Listen Rather Than Give Solutions
Creating an emotionally safe space also means letting the child express without the fear of being judged, criticized and getting a thought that ‘my parents will give a solution or lecture’. Elaborating on the point, Dr Sen said,
The moment children begin to share their challenges, the immediate reaction of a parent is to find a solution. That comes from a good place but remember the child is not looking for that. They are looking for compassion. Listen from your heart, absorb the information and understand the feeling.
Follow ‘You, Me, And We’ Approach
Dr Sen is of the opinion that neither parents nor mental health professionals can decide what is best for a child. Any decision has to be taken together, in collaboration with the child. For instance, if parents are planning an outing for their child, they should give options like, do you want to go to a park, your friend’s place or to grandmother’s house.
Children, as young as 5 or 6-year-old, might not be able to give words to their thoughts, but they can still choose. If they make a choice, they will feel much more empowered. You can ask the child, ‘what do you think will help you?’ or ‘how can we help you?’ For instance, a child is spending too much time on mobile. Depending on your bond, you can say, ‘I have noticed that when you spend hours on screen, you become lethargic. What do you think about it?’ And then together try to figure out a solution, said Dr Sen.
Do Not Compare, Have Patience
Treatment for any mental illness is a journey and patience is required to reach the destination. In the process, Dr Sen suggests setting small and achievable goals but also being open to changes. For instance, a child wants to learn music as that brings him peace but he might not be able to take classes regularly. Instead of becoming critical of it, say, it’s fine. If it doesn’t work, we will find something else, said Dr Sen.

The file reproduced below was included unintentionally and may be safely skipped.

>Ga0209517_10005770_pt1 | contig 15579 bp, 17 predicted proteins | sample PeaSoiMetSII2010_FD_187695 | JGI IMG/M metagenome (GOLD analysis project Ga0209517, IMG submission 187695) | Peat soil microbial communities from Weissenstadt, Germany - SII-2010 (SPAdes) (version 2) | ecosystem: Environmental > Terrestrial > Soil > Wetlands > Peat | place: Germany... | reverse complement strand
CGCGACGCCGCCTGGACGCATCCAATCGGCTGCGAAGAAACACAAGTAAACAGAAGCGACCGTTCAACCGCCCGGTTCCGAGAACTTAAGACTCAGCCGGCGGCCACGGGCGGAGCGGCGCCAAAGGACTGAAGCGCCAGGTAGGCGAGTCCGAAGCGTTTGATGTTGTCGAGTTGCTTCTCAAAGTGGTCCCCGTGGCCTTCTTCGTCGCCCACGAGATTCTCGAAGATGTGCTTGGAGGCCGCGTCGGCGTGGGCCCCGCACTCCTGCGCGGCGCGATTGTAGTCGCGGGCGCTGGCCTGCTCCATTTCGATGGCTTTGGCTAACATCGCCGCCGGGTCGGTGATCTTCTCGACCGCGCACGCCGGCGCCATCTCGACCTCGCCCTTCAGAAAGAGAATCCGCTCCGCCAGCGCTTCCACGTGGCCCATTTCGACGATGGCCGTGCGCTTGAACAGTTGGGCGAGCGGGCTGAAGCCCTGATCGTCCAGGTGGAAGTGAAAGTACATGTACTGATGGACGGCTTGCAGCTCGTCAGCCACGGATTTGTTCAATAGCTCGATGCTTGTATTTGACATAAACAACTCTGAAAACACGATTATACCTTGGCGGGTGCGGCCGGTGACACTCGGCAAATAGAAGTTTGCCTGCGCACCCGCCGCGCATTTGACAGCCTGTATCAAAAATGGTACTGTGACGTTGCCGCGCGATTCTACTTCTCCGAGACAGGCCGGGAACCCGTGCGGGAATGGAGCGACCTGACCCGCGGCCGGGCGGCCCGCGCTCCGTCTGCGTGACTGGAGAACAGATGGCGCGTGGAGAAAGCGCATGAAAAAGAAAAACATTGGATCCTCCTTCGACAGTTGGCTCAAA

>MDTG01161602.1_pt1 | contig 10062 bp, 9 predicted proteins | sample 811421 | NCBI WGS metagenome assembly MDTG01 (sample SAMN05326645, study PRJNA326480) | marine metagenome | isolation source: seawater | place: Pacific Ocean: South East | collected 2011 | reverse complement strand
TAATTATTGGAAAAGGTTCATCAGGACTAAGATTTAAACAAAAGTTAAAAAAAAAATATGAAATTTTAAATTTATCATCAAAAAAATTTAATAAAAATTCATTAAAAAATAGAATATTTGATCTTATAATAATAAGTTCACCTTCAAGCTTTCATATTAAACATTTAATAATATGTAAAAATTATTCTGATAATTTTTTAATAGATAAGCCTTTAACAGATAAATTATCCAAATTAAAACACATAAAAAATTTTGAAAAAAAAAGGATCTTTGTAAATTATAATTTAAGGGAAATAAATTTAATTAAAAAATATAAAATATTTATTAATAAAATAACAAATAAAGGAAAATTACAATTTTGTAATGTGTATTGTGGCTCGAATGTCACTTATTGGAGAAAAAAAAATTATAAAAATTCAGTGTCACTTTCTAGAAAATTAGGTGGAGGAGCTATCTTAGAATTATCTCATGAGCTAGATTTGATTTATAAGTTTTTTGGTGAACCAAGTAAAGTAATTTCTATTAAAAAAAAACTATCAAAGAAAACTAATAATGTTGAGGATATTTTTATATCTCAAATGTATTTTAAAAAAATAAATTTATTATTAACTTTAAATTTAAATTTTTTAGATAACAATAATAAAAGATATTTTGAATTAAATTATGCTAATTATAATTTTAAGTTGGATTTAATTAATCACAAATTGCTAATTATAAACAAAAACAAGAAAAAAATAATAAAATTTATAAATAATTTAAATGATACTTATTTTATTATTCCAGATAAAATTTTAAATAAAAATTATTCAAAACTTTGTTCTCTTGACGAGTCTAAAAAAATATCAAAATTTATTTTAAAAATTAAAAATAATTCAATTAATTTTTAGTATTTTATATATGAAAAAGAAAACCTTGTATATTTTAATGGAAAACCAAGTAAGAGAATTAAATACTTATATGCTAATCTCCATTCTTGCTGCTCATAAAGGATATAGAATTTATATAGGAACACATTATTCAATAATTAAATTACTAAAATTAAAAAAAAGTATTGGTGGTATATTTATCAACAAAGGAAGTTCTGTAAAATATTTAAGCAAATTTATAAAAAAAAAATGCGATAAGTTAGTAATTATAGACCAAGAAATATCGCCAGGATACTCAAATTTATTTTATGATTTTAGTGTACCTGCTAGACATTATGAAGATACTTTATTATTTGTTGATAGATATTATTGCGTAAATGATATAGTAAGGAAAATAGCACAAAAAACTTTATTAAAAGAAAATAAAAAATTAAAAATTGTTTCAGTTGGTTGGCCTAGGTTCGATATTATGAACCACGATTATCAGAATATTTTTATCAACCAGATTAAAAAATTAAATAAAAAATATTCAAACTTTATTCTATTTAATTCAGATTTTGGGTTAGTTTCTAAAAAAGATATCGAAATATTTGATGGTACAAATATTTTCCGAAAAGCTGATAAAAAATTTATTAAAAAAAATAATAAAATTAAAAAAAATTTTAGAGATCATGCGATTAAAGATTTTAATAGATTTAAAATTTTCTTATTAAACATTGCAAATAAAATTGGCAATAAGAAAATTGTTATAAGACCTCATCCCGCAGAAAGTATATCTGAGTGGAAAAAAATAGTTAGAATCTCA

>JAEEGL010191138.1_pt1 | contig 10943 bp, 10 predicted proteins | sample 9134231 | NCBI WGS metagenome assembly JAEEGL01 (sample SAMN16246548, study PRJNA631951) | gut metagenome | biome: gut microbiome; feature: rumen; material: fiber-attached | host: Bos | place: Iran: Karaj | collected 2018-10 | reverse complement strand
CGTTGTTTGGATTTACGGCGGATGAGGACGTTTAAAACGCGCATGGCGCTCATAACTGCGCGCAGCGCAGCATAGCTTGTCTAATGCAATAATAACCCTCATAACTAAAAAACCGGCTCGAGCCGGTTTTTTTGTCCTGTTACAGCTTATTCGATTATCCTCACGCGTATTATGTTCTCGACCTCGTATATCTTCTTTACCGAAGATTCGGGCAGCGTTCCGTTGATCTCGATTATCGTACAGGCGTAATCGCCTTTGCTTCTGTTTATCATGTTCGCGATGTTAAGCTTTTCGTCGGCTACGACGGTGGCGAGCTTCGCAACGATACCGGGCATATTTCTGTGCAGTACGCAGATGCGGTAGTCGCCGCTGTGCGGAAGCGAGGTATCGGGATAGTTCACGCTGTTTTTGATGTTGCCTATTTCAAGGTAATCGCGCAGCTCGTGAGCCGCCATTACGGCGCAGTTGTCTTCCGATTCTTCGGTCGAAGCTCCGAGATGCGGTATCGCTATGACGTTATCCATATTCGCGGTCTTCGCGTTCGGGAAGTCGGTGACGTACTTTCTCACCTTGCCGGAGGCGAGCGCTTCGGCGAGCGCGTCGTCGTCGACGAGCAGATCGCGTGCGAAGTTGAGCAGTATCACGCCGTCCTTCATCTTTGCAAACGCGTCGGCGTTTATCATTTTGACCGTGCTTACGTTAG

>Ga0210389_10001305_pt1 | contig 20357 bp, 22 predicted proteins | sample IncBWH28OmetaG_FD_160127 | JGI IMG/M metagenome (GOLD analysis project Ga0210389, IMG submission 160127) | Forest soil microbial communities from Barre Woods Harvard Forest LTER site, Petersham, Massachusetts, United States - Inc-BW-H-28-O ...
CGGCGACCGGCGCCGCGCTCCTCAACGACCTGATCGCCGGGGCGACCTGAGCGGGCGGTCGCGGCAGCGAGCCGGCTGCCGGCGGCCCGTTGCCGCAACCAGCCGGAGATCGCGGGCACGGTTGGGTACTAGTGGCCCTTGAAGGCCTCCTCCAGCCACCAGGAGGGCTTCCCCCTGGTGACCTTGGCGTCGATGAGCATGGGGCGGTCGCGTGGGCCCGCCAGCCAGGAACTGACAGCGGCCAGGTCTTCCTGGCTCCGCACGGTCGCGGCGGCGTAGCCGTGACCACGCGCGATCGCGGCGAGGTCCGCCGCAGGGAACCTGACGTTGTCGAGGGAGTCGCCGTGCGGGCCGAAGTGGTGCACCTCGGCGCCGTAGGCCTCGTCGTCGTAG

When children go through emotional difficulties, often its interplay of how they are wired and how the surrounding system is treating them. For instance, during online classes, some children may face huge difficulties focusing. In turn, teachers will complain, parents will come down heavily, and sooner or later, you will realise that child is suffering from an emotional condition or disorder like depression or anxiety. The wiring is about which child can adapt to these new situations and in what way, said Dr Sen.
Disclaimer: This content including advice provides generic information only. It is in no way a substitute for qualified medical opinion. Always consult a specialist or your own doctor for more information. NDTV does not claim responsibility for this information.
If you need support or know someone who does, please reach out to your nearest mental health specialist. Helplines:
AASRA: 91-22-27546669 (24 hours)
Sneha Foundation: 91-44-24640050 (24 hours)
Vandrevala Foundation for Mental Health: 9999666555 (24 hours)
iCall: 022-25521111 (Available from Monday to Saturday: 8:00am to 10:00pm)
Connecting NGO: 18002094353 (Available from 12 pm – 8 pm)